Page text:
Another brick-built rendition was produced for Toys R Us stores in 2016. This model consists of just 37 pieces but is instantly recognisable as the famed monster, wearing the coat which was popularised by Sir Christopher Lee's performance in 1957's The Curse of Frankenstein. Modern incarnations of the creature often sport a similar jacket so it is perhaps surprising that LEGO minifigures and models have rarely included this garment.


Which is your favourite version of Victor Frankenstein or his famous monster released to date? Let us know in the comments and have a happy Hallowe'en!

 

Sponsored content

19 comments on this article

Gravatar
By in Canada,

It's been too long since one of these articles has come out. Love it!

Gravatar
By in United States,

FRANK-EN-STEEN not Frankenstein for respect to the late Gene Wilder. ;)

Gravatar
By in Canada,

200 years of Frank-en-steen (@xboxtravis7992) who knew Brickset would be so educational. Now then where is "I-gore" with my copy of that book.

Gravatar
By in United States,

Agreed. Very interesting. Thanks Capn!

Gravatar
By in United Kingdom,

There is a Monster Rocker minifig in the cauldron for tonight's trick or treaters- along with a few other minifigs & the usual sweets

Gravatar
By in Poland,

Zabkowice Slaskie, but I guess that only Polish will understand that not so funny joke.

Gravatar
By in United Kingdom,

Quite Like Monster Rocker..

Gravatar
By in United States,

"Please sir, walk this way..." Eye-gore 1974

Gravatar
By in Canada,

10228 is on my dream list.

Gravatar
By in United States,

I remember reading a designer's comments saying that instead of stitches, they used bandages on the S4 Frank, and safety pins on the Monster Fighters Lab Frank because the stitches could be frightening to young kids. And yet both of those minifigs also have stitches across the upper chest, and the S14 rocker Frank _does_ have stitches across the forehead, so apparently they're not super committed to that line of reasoning.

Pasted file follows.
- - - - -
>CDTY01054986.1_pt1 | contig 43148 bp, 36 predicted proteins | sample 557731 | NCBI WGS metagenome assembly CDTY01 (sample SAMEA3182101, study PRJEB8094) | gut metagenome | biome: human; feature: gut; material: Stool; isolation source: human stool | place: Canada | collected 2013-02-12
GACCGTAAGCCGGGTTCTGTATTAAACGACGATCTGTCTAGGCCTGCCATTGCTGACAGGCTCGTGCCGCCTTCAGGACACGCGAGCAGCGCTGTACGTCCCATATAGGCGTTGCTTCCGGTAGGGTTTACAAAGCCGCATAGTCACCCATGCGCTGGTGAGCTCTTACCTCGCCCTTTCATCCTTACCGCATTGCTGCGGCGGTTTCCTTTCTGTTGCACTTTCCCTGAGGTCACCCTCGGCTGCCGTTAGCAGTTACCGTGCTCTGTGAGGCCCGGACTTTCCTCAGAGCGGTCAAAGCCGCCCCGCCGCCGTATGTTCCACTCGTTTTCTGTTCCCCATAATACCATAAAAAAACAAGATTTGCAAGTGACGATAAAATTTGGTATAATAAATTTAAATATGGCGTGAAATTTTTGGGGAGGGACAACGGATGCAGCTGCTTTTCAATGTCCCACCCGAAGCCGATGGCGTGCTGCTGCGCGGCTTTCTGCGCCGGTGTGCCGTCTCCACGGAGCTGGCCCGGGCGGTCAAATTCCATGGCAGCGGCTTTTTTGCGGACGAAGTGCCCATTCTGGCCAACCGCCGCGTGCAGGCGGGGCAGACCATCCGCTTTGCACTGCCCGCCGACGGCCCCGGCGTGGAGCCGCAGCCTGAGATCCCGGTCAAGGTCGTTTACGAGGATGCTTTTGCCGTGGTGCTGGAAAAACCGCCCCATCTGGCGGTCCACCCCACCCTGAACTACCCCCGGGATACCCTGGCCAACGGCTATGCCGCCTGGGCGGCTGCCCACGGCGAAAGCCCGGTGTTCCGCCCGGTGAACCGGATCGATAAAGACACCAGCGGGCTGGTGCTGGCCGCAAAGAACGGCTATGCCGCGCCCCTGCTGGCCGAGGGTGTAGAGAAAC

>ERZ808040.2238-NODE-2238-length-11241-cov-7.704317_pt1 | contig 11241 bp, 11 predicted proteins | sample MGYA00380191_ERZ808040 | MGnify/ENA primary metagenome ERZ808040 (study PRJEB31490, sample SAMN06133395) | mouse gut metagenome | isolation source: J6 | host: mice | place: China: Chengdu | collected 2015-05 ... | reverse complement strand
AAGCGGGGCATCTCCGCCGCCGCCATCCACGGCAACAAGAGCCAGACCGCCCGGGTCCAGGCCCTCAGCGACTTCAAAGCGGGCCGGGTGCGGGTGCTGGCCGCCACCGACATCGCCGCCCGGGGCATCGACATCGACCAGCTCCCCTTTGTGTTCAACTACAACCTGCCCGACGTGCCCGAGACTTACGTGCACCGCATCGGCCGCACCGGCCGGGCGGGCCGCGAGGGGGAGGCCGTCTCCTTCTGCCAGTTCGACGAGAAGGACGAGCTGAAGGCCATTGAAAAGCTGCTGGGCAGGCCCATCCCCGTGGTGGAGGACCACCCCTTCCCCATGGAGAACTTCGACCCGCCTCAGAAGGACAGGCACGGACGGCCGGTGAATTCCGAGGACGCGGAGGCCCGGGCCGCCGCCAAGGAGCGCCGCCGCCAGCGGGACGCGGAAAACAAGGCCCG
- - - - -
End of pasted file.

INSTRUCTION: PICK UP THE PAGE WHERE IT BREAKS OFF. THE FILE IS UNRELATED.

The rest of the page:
I don't think he's necessarily the best one, but I am a bit partial to the S4 Frank because S4 was on shelves when I decided to start building a hunger of zombies, and rather than pay through the nose for more S1 Zombies, I was able to buy a small pile of Franks at MSRP to help fill out the group.

Gravatar
By in United States,

I love articles like this and think you should do more!

Gravatar
By in United Kingdom,

My favourite is 8804-7 The Monster, though I have a certain fondness for MMMB029 too. It's one of those little models I have that's been built and never dismantled since. :o)

Gravatar
By in United States,

A nice little look through the adaptations of the story. I appreciate you including notes on both the Scientist *and* the Monster, it brings some extra quality to the post.

Gravatar
By in United States,

As someone who actually read the novel, I'll never not be irritatted by Hollywood's perversion of the source material, best exemplified by the vast majority of people who falsely associate the name Frankenstein with the monster.

Gravatar
By in Canada,

^ Meh. I read the novel. I can't say this bothers me.

Gravatar
By in United States,

@Samed, while it is true that Mary Shelley never applied the name Frankenstein to the creature, it is worth noting that he considered himself the son of Victor Frankenstein. As such, it’s not entirely unreasonable to assume that he would consider the surname his own.

Gravatar
By in United States,

@SearchinglightRG, that's true, but the monster never referred to himself as possessing the name Frankenstein. And Frankenstein only ever named his creation with derogatories such as wretch and monster. I think what most irritates me about Hollywood's take on the novel is how the monster's "iconic" look does not in the slightest represent the character as he was visually depicted in the novel.

Gravatar
By in Germany,

really cool article! just realised the birthday of mary shelly Novell cause of the article! but in one point i disagree. i dont think the mad scientist in series 14 is connected to the rocker monster. i think he and the fly monster belong together, or the fly is his other form after drinking his little bottle. maybe like a lego version of „the fly „ =D

Gravatar
By in United Kingdom,

+++LORD OF THE RINGS SPOILER ALERT+++

@Samed, I empathise with your frustration at Hollywood's misrepresentation of source material and the resulting distortion of the public's perception. A few examples that really bug me:
- that vampires can be killed with a crossbow bolt. In Bram Stoker's 'Dracula', the stake required is described and would be much larger than could be shot from a crossbow.
- that Wolverine is American and tall. He isn't. He is Canadian and short.
- that Tolkien was making a political point when he had Éowyn kill the Witch King of Angmar. He wasn't. He was making a philological point.

In the interest of full disclosure, I admit to having some of the minifigures in the article in my display collection.

Return to home page »